Fishing with Gus

A story published in the March 16 edition of this newspaper mentioned that the largest fish population in Lake Norman was the striped bass and that the introduction of hybrid striped bass would diminish an already limited food supply. Both statements are without merit.

There are so few stripers in Lake Norman that forage fish (shad and herring) actually die of natural causes. Fishermen know there are more than enough bait fish in the lake to support a hybrid bass fishery. Ask any angler who throws a cast net for bait or knows how to interpret the images on a sonar screen, and you’ll hear there is plenty of bait and fewer stripers than at any time in the last 20 years.

Jake Bussolini, author of “Jake’s Take on the Lake” and an avid Lake Norman fisherman, believes mass fish kills among stripers have led to an exponential increase in shad, leaving plenty of bait fish for crappie and catfish.

“Even with fewer people fishing this year due to the economy, most fishermen will tell you that the size of bait schools is larger than ever,” Bussolini said.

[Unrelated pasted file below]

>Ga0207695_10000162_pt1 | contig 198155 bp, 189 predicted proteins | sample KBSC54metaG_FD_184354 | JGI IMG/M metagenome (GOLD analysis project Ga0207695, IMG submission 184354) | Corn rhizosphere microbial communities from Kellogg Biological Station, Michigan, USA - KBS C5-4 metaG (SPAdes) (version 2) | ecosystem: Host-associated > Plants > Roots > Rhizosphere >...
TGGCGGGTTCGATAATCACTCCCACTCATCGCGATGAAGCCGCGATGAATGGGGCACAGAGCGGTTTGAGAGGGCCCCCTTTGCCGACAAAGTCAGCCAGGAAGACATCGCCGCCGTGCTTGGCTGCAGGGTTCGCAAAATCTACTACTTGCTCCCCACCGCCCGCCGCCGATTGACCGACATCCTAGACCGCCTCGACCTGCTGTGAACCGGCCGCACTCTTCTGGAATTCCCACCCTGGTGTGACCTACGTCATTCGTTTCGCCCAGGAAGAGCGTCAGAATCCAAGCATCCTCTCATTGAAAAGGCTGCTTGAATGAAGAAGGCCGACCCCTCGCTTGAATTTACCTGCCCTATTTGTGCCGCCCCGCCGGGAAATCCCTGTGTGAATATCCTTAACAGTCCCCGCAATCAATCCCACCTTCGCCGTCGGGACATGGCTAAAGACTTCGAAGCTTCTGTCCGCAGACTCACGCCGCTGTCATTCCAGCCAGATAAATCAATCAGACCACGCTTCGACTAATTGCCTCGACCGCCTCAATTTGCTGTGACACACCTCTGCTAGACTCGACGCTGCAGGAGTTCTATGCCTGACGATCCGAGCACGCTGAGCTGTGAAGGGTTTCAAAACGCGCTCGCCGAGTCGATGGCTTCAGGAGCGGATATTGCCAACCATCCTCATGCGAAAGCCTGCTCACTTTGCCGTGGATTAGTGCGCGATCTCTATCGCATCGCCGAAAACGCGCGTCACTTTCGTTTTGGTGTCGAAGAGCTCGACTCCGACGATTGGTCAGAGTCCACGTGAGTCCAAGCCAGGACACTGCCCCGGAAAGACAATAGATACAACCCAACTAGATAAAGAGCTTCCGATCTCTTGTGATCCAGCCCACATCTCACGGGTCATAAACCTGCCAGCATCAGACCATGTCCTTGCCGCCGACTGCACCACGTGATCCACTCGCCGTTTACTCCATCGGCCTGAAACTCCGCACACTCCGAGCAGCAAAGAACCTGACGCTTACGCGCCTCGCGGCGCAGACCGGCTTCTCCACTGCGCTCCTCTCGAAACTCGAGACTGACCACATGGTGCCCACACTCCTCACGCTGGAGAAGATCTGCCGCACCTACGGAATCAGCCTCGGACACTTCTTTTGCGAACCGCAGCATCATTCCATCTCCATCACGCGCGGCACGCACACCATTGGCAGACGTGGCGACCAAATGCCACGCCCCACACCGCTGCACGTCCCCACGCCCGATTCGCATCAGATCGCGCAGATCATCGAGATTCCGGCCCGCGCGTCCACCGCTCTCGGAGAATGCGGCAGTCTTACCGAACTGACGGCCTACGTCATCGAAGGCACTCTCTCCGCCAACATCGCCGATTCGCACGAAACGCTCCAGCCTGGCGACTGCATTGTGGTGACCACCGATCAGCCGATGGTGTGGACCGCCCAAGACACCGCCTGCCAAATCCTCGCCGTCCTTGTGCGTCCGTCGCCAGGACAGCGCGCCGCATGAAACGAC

So, why doesn’t the state stock hybrids instead of stripers – a fish that can withstand Lake Norman’s harsh environment? This question has been on the table for years. No one knows why hybrids are stocked in other North Carolina impoundments, but not in Lake Norman.

Hot spots of the week

Large bass are being caught on spawning beds. The beds are easy to find with polarized glasses. Smaller bass are feeding on shad in back coves and pockets at daylight and just before dark.

Crappie, many larger than normal, are around stick-ups and brush piles. Some say that crappie fishing is the best it has been in years.

The surface water temperature varies by location, but is mainly in the 60s and 70s. The water level is about 2.9 feet below full pond on Lake Norman.

Capt. Gus Gustafson, of Lake Norman Ventures, is a full-time professional fishing guide on Lake Norman. Details: 704-617-6812 or